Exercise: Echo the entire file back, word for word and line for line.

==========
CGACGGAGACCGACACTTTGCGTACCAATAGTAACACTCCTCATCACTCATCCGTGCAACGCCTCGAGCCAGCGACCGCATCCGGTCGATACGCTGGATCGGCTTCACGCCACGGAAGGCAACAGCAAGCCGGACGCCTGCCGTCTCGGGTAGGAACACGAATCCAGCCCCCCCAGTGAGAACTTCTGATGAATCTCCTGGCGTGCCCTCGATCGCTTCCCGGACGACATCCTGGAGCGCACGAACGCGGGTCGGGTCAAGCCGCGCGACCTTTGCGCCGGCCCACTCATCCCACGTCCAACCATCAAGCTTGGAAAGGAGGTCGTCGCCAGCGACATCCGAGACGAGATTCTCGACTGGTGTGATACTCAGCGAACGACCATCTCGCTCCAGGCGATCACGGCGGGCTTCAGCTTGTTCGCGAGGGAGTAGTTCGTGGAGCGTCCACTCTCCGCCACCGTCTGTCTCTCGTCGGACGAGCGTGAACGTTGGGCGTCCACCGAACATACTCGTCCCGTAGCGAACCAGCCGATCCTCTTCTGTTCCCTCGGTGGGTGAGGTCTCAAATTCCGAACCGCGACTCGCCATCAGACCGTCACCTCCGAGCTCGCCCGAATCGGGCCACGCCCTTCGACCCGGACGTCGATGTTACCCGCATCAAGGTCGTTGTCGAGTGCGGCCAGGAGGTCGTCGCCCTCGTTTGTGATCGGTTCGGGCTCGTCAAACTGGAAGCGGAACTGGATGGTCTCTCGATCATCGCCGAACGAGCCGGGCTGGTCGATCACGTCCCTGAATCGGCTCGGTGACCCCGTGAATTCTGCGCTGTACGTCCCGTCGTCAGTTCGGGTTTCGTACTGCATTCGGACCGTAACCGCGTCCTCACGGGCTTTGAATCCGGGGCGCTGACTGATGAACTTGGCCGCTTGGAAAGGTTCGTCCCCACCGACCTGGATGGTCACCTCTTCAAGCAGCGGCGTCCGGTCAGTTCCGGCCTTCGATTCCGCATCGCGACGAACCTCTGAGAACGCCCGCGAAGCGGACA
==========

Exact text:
CGACGGAGACCGACACTTTGCGTACCAATAGTAACACTCCTCATCACTCATCCGTGCAACGCCTCGAGCCAGCGACCGCATCCGGTCGATACGCTGGATCGGCTTCACGCCACGGAAGGCAACAGCAAGCCGGACGCCTGCCGTCTCGGGTAGGAACACGAATCCAGCCCCCCCAGTGAGAACTTCTGATGAATCTCCTGGCGTGCCCTCGATCGCTTCCCGGACGACATCCTGGAGCGCACGAACGCGGGTCGGGTCAAGCCGCGCGACCTTTGCGCCGGCCCACTCATCCCACGTCCAACCATCAAGCTTGGAAAGGAGGTCGTCGCCAGCGACATCCGAGACGAGATTCTCGACTGGTGTGATACTCAGCGAACGACCATCTCGCTCCAGGCGATCACGGCGGGCTTCAGCTTGTTCGCGAGGGAGTAGTTCGTGGAGCGTCCACTCTCCGCCACCGTCTGTCTCTCGTCGGACGAGCGTGAACGTTGGGCGTCCACCGAACATACTCGTCCCGTAGCGAACCAGCCGATCCTCTTCTGTTCCCTCGGTGGGTGAGGTCTCAAATTCCGAACCGCGACTCGCCATCAGACCGTCACCTCCGAGCTCGCCCGAATCGGGCCACGCCCTTCGACCCGGACGTCGATGTTACCCGCATCAAGGTCGTTGTCGAGTGCGGCCAGGAGGTCGTCGCCCTCGTTTGTGATCGGTTCGGGCTCGTCAAACTGGAAGCGGAACTGGATGGTCTCTCGATCATCGCCGAACGAGCCGGGCTGGTCGATCACGTCCCTGAATCGGCTCGGTGACCCCGTGAATTCTGCGCTGTACGTCCCGTCGTCAGTTCGGGTTTCGTACTGCATTCGGACCGTAACCGCGTCCTCACGGGCTTTGAATCCGGGGCGCTGACTGATGAACTTGGCCGCTTGGAAAGGTTCGTCCCCACCGACCTGGATGGTCACCTCTTCAAGCAGCGGCGTCCGGTCAGTTCCGGCCTTCGATTCCGCATCGCGACGAACCTCTGAGAACGCCCGCGAAGCGGACA